I’ve pastored three small churches in 30 years of pastoral ministry.
Five years at a tiny chapel in the redwoods that grew from a dozen to 50.
Less than two years at a church of around 120.
Twenty-three years and counting at a church that grew from less than 35 to 200 – with short seasons of almost 400, under 100, then a hard road back to 200.
(This post answers a question that was raised in my previous post, You May Be a Small Church Pastor and Not Even Know It.)
Sometimes 200 Seems Like a Big Church
If you pastor a church of fewer than 50 people, the fact that I refer to a church of 200 as small may surprise you. 200 in your situation may seem huge. In fact, 200 may be bigger than the biggest church in your town or county.
I know, because I’ve had many conversations about this. And I've read the comments on social media whenever someone refers to a church of 200 as small.
“200 is small? Really? That makes me laugh. Try 20. That’s small.”
“200 may be small if you live in a big city, but where I live, 200 is huge.”
“If you think 200 is a small church, try pastoring a church of 32 for a while.”
I get it. Including the pain behind angrier outbursts than those.
I've pastored in big cities and small towns. I’ve been “stuck” at 20, 50, 75, 120 and 200 for significant periods of time. (For more thoughts on stuckness, read How to Tell If a Small Church Is Strategic or Stuck.)
But I still consider 200 to be a small church. So do most church leadership experts, no matter the size of your community, or of the other churches in it. Here are five reasons why:
1. Churches of 200 and under share similar leadership styles
This is the biggest reason for calling churches small when we’re under 200.
No matter the size of your community or the churches in it, churches under 200 are primarily pastored by the pastor (unless it's a house church).
Over 200, the pastor can no longer know most or all of the people, and has to entrust more of the pastoral care to others.
But pastors of 20 to 200 know what it’s like to get the midnight call to rush to the hospital. We've unplugged toilets because no one else was there to do it. And hundreds of other tasks no seminary ever trained us for.
2. Churches of 200 and under face similar frustrations
Most church leadership resources are designed for churches that have at least some full-time paid staff. They can attend conferences and staff meetings. They have adequate time for sermon prep, worship practice, youth camps, and so on.
But every 200-and-under pastor knows the frustrations of not having quite enough time. And not being able to find the resources to help us do it better.
We've also had our hearts broken by people who leave the church after we've invested untold hours into them. The bigger a church grows, the more attendance is about statistics. Under 200 it's about relationships.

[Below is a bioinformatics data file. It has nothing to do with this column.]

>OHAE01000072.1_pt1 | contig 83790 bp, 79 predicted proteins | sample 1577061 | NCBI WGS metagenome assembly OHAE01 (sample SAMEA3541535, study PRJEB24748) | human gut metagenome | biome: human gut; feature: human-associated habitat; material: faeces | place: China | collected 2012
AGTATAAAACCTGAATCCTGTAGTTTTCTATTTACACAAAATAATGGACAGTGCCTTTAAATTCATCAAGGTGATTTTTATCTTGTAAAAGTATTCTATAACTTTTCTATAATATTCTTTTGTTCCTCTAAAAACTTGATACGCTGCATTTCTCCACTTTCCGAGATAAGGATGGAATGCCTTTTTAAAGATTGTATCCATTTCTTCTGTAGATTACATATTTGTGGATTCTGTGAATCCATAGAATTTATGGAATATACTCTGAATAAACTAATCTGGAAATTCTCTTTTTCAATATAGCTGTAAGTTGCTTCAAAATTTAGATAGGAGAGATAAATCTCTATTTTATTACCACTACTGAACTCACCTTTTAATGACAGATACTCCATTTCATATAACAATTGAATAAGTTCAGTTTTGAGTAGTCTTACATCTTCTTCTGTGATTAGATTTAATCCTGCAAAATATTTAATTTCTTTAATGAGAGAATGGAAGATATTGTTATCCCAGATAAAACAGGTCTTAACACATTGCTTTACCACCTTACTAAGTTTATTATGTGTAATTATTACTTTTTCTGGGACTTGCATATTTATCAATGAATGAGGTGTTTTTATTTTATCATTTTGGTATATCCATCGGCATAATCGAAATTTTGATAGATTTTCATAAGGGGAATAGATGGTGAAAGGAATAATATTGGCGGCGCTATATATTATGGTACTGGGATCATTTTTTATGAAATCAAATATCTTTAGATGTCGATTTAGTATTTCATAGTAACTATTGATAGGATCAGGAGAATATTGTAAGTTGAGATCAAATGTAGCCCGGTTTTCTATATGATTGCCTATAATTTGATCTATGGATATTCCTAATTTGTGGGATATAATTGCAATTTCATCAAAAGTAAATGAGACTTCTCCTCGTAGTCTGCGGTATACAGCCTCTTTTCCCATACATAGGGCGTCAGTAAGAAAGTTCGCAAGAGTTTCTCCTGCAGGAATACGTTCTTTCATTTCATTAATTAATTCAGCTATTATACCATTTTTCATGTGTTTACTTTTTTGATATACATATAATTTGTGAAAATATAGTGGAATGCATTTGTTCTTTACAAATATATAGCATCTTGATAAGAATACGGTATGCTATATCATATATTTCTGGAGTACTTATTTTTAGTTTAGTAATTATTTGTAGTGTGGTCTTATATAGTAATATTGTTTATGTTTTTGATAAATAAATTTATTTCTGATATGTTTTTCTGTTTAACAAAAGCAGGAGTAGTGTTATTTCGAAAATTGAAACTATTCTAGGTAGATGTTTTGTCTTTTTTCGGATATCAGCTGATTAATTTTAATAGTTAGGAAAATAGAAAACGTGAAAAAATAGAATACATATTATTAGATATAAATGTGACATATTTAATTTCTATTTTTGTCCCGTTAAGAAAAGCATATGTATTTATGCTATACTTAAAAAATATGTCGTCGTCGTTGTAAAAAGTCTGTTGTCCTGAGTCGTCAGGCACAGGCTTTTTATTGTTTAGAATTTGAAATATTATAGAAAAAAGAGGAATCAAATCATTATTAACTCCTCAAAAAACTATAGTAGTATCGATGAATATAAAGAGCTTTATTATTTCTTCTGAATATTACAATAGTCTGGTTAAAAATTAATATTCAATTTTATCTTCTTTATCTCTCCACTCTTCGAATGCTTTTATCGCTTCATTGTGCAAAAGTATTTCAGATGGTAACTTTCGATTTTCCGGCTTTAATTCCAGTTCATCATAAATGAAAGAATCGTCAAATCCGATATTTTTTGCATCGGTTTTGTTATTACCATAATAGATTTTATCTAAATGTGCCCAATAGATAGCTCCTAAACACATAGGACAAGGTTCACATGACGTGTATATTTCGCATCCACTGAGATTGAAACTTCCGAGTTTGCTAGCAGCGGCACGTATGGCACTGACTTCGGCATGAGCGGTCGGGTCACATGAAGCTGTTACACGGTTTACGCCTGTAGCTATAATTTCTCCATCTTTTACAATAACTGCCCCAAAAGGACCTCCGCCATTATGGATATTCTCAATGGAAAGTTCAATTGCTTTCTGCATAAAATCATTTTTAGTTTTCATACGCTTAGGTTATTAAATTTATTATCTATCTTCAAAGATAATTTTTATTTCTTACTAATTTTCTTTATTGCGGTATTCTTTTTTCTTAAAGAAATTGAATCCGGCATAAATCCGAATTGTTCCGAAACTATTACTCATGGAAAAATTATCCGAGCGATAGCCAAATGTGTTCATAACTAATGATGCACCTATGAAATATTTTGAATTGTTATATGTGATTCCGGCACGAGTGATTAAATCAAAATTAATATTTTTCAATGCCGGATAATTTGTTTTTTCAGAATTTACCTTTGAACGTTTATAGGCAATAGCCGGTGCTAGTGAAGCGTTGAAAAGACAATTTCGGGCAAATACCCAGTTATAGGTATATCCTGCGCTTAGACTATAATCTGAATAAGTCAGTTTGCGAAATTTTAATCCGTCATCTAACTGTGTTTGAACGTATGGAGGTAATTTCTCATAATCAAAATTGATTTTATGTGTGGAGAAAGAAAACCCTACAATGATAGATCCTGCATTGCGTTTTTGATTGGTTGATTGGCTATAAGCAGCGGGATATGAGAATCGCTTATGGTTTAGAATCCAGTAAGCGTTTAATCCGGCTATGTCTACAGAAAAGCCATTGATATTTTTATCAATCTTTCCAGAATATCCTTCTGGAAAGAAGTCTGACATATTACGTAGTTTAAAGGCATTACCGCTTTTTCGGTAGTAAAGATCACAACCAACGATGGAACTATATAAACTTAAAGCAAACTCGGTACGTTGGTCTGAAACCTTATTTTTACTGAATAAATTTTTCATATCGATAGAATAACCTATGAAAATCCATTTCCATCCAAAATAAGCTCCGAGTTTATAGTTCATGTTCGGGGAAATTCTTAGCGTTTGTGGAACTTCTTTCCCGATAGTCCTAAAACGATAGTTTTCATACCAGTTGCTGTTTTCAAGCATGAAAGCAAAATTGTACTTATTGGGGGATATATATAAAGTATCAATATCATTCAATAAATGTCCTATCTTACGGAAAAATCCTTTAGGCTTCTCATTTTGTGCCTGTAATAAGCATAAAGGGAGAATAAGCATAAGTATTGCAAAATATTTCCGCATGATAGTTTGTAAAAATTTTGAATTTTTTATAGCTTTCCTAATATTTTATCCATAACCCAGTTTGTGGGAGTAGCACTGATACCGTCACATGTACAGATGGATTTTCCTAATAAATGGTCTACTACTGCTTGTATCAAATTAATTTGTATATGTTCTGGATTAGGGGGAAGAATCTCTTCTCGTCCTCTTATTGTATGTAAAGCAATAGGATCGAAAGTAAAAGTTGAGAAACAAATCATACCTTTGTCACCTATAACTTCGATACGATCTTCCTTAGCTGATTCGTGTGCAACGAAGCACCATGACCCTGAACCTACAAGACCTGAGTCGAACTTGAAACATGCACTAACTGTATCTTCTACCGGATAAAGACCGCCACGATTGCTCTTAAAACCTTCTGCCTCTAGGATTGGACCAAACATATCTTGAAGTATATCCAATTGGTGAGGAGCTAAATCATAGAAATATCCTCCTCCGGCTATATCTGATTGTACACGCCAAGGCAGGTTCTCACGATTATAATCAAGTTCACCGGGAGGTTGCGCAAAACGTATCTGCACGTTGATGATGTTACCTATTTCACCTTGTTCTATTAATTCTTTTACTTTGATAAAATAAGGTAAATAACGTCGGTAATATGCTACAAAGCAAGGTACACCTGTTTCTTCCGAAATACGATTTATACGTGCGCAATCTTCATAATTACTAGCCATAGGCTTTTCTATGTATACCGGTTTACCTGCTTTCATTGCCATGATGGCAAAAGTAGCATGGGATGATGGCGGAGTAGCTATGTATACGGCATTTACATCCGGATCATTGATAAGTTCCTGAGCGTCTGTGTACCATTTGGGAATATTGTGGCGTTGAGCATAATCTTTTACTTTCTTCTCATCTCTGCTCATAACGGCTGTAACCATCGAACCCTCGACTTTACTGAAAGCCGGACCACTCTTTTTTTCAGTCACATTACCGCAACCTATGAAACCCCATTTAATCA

3. Churches of 200 and under offer similar benefits
It's easy to see the benefits in big churches. But that doesn't mean small churches have nothing to offer.
For example, one of the primary reasons people go to smaller churches is that they can be pastored by their pastor. They can know the pastor personally, and be known by the pastor.
200-and-under churches can also offer a closer family feel, more chances for everyone's voice to be heard and many other blessings that get harder to find as churches get bigger.
The benefits offered by churches of 200 have a lot more overlap with churches of 50 (or less) than they do with churches of 500 (or larger).
4. Churches of 200 and under are normal-sized
Ninety-percent of churches are under 200. The ten percent of churches that are larger are outliers. The bigger they get, the greater the difference from smaller churches.
Church growth is great. It should be celebrated. But church growth above 200 isn’t typical.
If your church is under 200, you’re not broken, you’re normal.
5. Churches of 200 and under need each other
Should we stop trying to learn church growth from those over 200? No. We should always strive for growth and learn from everyone we can.
But if we’re only learning from leaders of big churches, we’re missing out on a lot.
To get some help from those in the trenches with us, check out the great stuff from Jeff & Jonny at 200Churches.com, where they call a 200Church "a church of around 200 people, give or take a hundred or two."
Whether your church is 20, 50, 100, 200 or somewhere in between, we’re not that different from each other.
Let’s learn from those who have pushed past growth barriers. But let’s not forget the valuable lessons that can only be learned from those who share our struggles. And our blessings.
Copyright © 2015 by the author or Christianity Today/Leadership Journal.
Click here to read our guidelines concerning reprint permissions.